Monday 14 February 2011

Death in Tolkien


In LotR and its appendices, Tolkien makes clear how Men must (in this 'fallen' world) accept the inevitability of death, and the severance of soul from body - with the soul leaving this world and uncertainty over what happens next.

Thus the necessity for hope - for Men to believe in the reality and trust in the power and benign nature of The One.


For elves, by contrast, death is not inevitable, and they know that the One is real and powerful and benign; they know too what happens after their death - and that soul and body may be reunited by reincarnation.

Yet elves do not know what happens after the end of the world, which the elves know they will be there to experience - and elves, too, can rest only on hope that The One will - in ways unknown - make this right.


So, Men will suffer severance of soul from body and do not know what will then happen while Elves may suffer severance of soul from body but may have this 'healed' during the life of the world.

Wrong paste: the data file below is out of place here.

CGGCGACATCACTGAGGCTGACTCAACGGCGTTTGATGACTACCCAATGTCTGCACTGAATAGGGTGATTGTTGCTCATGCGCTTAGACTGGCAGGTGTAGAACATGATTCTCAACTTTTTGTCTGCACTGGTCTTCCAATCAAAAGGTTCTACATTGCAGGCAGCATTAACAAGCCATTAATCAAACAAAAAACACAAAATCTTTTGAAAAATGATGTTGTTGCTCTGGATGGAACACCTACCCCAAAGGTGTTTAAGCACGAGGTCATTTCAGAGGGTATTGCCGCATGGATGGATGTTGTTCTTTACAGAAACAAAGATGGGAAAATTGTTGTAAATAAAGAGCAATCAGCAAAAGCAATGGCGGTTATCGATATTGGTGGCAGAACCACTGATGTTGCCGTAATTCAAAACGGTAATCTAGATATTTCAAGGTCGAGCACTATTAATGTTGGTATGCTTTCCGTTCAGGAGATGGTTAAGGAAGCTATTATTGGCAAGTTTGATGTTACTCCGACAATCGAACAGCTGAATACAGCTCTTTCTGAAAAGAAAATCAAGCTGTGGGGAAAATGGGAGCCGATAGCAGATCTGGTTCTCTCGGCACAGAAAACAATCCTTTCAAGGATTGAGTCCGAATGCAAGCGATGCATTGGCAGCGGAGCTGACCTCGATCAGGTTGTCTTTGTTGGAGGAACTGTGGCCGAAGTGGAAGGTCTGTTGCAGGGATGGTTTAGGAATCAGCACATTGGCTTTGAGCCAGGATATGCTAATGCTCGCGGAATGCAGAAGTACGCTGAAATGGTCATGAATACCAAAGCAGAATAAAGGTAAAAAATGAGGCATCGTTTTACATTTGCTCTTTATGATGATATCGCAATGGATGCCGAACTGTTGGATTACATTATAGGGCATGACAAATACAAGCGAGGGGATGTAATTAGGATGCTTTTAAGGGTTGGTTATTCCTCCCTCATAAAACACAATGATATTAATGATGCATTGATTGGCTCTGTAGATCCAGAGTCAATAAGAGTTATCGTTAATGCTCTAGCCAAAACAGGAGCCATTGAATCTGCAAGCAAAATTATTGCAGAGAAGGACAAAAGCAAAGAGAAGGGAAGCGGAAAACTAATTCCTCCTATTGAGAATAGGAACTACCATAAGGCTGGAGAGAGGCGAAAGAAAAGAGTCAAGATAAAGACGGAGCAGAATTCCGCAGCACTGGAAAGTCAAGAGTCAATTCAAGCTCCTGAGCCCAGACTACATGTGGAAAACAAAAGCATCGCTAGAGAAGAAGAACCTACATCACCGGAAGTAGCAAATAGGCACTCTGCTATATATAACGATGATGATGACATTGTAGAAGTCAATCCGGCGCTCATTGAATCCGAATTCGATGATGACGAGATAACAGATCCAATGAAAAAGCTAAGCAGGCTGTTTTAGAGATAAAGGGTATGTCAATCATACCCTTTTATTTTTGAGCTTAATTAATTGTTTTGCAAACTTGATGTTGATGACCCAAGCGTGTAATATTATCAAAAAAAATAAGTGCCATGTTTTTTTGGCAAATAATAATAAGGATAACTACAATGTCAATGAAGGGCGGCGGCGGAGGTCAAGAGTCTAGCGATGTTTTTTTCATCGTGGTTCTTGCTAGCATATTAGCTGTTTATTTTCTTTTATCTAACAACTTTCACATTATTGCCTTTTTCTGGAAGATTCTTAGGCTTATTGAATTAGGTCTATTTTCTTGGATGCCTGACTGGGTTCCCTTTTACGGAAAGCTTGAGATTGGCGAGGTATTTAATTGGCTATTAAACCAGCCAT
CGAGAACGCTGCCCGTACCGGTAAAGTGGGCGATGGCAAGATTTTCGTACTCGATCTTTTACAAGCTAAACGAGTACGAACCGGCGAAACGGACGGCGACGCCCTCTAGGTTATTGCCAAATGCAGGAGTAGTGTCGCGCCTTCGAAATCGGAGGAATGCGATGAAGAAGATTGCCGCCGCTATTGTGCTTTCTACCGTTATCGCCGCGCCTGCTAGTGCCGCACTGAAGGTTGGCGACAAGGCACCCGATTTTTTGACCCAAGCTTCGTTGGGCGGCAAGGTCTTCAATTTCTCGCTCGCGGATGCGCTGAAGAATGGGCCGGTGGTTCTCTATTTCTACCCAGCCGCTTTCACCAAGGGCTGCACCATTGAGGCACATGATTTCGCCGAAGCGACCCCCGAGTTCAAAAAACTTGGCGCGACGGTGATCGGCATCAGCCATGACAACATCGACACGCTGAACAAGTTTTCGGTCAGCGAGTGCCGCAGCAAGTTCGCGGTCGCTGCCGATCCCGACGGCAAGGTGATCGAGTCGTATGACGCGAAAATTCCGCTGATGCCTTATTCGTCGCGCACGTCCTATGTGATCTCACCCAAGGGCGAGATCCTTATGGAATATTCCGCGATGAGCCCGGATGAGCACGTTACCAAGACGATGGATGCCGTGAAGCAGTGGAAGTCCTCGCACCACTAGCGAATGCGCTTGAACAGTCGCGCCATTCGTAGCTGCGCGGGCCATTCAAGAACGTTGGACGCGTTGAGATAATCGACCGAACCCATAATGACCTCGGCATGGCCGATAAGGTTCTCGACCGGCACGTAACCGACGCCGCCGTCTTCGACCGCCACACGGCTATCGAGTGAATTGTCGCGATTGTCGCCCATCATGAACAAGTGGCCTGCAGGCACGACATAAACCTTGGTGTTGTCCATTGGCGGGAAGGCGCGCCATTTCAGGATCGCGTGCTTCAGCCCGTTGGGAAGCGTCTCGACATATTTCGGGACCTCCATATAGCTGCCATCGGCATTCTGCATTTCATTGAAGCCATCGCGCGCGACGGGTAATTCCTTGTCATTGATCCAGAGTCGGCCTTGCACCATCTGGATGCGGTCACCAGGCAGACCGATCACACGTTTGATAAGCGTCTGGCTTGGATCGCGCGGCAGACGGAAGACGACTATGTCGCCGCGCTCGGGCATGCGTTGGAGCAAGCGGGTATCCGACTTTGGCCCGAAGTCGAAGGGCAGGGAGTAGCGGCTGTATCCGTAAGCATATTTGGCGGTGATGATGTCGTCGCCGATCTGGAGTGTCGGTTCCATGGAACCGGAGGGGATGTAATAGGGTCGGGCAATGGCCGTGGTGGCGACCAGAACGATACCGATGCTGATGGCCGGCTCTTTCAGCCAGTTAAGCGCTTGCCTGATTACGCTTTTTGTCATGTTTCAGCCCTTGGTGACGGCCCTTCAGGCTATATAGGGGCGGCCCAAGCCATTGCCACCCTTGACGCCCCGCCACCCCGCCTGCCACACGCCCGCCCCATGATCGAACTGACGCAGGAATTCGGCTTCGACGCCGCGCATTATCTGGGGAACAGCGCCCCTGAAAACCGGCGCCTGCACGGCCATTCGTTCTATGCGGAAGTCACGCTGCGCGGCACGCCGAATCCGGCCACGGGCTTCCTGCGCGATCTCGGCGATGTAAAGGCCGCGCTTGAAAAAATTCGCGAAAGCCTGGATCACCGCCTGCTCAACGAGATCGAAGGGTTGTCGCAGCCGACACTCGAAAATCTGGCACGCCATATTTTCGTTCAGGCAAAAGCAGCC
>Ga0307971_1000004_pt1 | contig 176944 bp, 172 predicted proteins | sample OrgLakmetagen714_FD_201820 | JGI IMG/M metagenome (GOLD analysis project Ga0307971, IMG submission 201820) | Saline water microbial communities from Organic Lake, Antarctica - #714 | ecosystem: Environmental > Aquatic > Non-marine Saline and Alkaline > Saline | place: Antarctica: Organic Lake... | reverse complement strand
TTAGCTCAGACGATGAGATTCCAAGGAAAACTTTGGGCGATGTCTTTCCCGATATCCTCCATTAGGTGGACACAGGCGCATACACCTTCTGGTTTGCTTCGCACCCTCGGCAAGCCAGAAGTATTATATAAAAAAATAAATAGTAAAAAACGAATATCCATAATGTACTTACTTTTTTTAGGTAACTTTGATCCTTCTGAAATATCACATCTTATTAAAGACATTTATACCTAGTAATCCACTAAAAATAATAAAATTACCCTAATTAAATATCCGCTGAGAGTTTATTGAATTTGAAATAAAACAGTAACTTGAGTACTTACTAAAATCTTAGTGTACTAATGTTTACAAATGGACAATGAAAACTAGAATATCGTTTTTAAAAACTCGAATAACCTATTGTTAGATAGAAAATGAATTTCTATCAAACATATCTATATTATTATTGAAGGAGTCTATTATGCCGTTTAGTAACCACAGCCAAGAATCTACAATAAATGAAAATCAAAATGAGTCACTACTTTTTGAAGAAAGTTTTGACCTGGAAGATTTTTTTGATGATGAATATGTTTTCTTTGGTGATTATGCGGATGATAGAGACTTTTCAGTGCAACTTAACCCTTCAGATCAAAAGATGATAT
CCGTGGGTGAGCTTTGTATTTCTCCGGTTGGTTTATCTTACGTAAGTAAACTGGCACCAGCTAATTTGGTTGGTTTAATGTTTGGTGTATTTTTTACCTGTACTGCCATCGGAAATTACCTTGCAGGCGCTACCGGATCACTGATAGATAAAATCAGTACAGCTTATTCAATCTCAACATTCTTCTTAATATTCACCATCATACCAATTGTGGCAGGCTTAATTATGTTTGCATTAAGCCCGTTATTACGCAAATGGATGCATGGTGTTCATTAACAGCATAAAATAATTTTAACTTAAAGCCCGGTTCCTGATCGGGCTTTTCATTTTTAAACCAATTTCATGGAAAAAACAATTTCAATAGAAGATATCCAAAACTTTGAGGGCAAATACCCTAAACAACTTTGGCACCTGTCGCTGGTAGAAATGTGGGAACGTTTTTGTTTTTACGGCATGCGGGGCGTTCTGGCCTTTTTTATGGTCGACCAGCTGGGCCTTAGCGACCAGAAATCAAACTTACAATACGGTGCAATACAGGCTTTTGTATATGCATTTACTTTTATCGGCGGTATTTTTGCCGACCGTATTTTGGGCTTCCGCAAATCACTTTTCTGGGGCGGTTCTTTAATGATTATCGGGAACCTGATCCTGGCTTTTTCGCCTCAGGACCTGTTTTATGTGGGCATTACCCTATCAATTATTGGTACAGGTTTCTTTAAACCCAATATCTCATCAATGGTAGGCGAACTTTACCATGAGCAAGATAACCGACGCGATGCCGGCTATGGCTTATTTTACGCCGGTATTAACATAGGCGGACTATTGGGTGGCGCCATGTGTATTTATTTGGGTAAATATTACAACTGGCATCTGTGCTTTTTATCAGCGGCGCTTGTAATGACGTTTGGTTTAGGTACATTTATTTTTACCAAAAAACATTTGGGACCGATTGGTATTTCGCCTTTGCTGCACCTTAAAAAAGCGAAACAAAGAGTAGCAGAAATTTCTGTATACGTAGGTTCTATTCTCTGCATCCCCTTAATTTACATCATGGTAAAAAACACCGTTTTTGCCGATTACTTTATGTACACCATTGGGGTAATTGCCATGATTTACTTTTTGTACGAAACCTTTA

And Men go to another place where they may hope for something greater than this world has to offer, while elves will suffer annihilation in this world and may hope for something greater than this world has to offer, after the destruction of the world.

For both Men and elves alike hope is therefore prescribed - although for elves there is no need for faith since they know.

(This may be a point in favor of Men, a chance for them to exercise a higher virtue than that of which elves are capable.)


But in The Marring of Men and the associated material, Tolkien injects what seems like a personal note - the wisdom of a life time of reflection on death, when he acknowledges that Men's dread of death is rational: it is rational for Men to fear the severance of body and soul (even though, in this world, they must accept it, and must not try to avoid it: must not cling to life).

His proposed solution is that before The Fall the body and soul were taken, together, into the next world (in the same way and presumably by the same means as happened with the Assumption of the Virgin Mary, Tolkien states): that the original plan of The One was that Men's soul never-was severed from their bodies.


So we get a situation in the Silmarillion and LotR which resembles the pre-Christian times when a virtuous and courageous pagan had hope but no real reason for hope beyond death; other than a content-less faith that (somehow) things would (eventually) be made right.


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